Sat, Oct 20, 2018 - Page 8 News List

Scrapping the Third Communique

By Joseph Bosco

US President Donald Trump has not hesitated to tear up international commitments made by his predecessors if he determines they are not in the US’ interest. That was the fate of the Paris Agreement, the UN Global Compact on Migration, the North American Free Trade Agreement, the US-Korea trade agreement, the Joint Comprehensive Plan of Action, the Trans-Pacific Partnership, the Treaty of Amity with Iran, the opening to Cuba and the long-established recognition of Tel Aviv as Israel’s capital.

As it happens, all those canceled deals were consummated by Democratic presidents. However, Trump would do well to scrap a badly flawed document that was mistakenly signed by a Republican — former US president Ronald Reagan.

That agreement is the US-China joint communique executed by Reagan and then-Chinese premier Zhao Ziyang (趙紫陽) on Aug. 17, 1982, the third of the Three Joint Communiques.

It followed the Shanghai Communique that then-US president Richard Nixon and then-Chinese premier Zhou Enlai (周恩來) signed on Feb. 27, 1972, to open informal relations and the communique of diplomatic recognition executed by then-US president Jimmy Carter and then-Chinese president Deng Xiaoping (鄧小平) on Jan. 1, 1979.

Those prior breaks with longstanding US policy, far more momentous than any of today’s controversial Trump reversals, severely disadvantaged Taiwan, and set China and the US on the long-term course to the potential conflict now looming.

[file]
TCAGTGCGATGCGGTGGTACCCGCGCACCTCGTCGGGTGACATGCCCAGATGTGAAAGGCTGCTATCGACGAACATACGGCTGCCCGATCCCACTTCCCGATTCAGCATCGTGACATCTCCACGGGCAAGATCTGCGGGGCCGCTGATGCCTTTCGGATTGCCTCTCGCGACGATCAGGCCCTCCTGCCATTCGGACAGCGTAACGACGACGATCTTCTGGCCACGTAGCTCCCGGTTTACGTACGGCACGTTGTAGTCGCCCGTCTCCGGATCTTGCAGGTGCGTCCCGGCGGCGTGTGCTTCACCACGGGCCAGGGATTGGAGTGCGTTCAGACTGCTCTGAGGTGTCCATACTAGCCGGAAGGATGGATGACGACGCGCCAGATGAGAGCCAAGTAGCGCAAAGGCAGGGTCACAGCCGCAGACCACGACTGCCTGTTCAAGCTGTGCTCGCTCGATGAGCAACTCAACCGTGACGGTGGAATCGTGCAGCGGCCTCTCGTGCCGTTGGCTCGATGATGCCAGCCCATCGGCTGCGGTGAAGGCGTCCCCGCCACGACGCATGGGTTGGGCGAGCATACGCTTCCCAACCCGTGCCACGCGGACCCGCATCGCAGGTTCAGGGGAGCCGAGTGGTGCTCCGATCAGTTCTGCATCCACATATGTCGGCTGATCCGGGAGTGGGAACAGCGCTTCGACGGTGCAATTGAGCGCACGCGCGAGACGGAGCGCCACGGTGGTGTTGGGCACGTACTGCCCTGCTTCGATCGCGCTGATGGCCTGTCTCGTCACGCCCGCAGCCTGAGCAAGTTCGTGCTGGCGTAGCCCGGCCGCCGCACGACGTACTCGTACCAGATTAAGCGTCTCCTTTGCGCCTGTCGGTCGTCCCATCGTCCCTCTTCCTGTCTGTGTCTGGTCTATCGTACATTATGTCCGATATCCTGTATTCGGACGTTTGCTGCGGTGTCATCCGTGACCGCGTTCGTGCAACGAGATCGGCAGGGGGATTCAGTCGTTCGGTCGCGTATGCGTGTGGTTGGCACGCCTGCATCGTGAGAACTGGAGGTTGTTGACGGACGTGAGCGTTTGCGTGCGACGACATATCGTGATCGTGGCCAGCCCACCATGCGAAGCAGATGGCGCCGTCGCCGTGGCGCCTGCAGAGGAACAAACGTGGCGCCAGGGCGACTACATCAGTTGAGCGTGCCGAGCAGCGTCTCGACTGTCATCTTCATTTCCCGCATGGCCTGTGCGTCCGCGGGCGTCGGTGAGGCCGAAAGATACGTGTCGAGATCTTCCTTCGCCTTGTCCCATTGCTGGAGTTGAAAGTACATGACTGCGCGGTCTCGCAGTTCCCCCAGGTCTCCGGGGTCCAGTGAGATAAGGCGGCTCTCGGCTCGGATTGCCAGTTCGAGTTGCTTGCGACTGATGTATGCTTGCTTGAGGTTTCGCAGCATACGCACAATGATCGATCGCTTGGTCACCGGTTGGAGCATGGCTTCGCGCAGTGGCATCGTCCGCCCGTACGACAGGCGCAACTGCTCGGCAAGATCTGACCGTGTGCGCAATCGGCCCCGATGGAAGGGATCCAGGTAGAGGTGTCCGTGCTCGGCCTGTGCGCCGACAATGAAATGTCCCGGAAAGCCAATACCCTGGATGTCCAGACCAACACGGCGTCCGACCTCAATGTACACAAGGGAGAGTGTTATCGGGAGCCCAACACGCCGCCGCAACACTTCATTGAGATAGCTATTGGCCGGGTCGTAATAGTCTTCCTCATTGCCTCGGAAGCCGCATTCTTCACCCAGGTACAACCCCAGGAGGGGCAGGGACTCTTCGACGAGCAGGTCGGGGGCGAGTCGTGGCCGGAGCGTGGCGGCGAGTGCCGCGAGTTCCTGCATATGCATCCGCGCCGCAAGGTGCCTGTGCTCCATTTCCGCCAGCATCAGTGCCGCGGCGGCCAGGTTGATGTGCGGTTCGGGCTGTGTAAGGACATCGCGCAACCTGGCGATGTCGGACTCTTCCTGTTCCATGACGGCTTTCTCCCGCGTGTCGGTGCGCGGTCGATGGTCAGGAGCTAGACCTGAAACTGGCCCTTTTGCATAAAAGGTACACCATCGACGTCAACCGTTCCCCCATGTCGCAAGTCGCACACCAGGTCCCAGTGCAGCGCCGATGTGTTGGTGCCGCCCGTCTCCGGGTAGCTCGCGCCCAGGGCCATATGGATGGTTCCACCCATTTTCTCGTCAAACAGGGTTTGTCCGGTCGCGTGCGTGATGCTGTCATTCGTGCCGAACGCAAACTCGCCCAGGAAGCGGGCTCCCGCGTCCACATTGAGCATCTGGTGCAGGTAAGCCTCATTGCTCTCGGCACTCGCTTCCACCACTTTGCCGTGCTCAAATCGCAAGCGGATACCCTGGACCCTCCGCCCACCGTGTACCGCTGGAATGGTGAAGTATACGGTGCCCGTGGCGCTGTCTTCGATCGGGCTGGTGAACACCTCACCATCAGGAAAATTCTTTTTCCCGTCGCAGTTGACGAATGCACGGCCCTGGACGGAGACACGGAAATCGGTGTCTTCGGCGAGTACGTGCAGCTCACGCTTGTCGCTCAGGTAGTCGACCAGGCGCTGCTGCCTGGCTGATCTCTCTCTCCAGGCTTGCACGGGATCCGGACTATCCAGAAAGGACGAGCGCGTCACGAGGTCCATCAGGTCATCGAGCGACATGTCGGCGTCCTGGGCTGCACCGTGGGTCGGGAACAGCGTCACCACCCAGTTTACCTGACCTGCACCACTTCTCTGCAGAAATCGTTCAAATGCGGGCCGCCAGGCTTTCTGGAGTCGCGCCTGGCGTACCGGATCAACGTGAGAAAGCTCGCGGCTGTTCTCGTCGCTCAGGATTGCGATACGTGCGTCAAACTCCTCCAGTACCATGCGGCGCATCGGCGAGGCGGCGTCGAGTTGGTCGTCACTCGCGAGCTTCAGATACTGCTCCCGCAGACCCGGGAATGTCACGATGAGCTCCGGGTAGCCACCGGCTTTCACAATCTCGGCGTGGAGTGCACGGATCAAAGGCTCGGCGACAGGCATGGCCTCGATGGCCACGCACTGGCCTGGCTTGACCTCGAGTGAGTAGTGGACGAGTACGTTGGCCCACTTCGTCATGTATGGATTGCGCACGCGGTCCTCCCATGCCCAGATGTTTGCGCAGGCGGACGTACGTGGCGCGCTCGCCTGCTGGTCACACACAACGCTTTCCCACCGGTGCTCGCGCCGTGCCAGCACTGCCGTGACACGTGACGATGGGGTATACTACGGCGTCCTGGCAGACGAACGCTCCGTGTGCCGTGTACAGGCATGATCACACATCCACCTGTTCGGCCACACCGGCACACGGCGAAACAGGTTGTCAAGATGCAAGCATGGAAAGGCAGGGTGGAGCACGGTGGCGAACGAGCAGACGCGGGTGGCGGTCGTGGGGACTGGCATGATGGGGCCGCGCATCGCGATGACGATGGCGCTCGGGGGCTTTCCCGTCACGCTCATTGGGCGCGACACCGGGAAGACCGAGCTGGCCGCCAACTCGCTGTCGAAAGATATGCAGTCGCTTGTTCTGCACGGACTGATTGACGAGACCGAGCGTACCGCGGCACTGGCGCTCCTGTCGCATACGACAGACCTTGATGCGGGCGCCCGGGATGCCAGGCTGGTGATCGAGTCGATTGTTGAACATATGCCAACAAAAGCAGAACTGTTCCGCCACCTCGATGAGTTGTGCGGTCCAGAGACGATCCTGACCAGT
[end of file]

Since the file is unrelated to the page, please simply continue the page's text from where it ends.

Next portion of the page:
The third communique made a bad situation even worse, but for Beijing it was a diplomatic bonanza. It furthered the sense that, after Nixon and Carter’s actions, momentum was moving inexorably in China’s direction and away from Taiwan.

It accomplished what Beijing had been pressing for since the earlier two communiques: imposition of a ceiling on the US’ arms sales to Taiwan and its commitment to gradually eliminate them.

What makes the communique so astonishing is that it occurred less than three years after the US Congress had overwhelmingly passed the Taiwan Relations Act (TRA), mandating that the US provide Taiwan with “a sufficient self-defense capability.”

The TRA was an angry and instantaneous reaction to Carter’s rupture of diplomatic and military ties with the Republic of China.

Yet, here was Reagan, who, during his 1980 campaign, had criticized Carter’s treatment of Taiwan and pledged to enforce the TRA, in effect undoing the Congress’ repudiation of Carter. The man who fervently opposed Chinese communists now was giving them what they wanted on Taiwan. How did this happen?

Henry Kissinger, who was in a position to know as a former US secretary of state, wrote in his book, On China, that it was the work of his former deputy, Alexander Haig, who was secretary of state under Reagan.

Consistent with his campaign positions, “Reagan made no secret of his wish that some arms sales to Taiwan go forward... Haig had a contrary view,” Kissinger wrote.

After complicated and confusing negotiations with China — and with Reagan — Haig produced the infamous third communique.

When the media, and conservative and liberal supporters of Taiwan in Congress expressed their dismay, Reagan immediately disavowed his own communique.

Kissinger writes that Reagan told the National Review’s editor: “You can tell your friends there I have not changed my mind one damn bit about Taiwan. Whatever weapons they need to defend themselves against attacks or invasion by Red China, they will get from the United States.”

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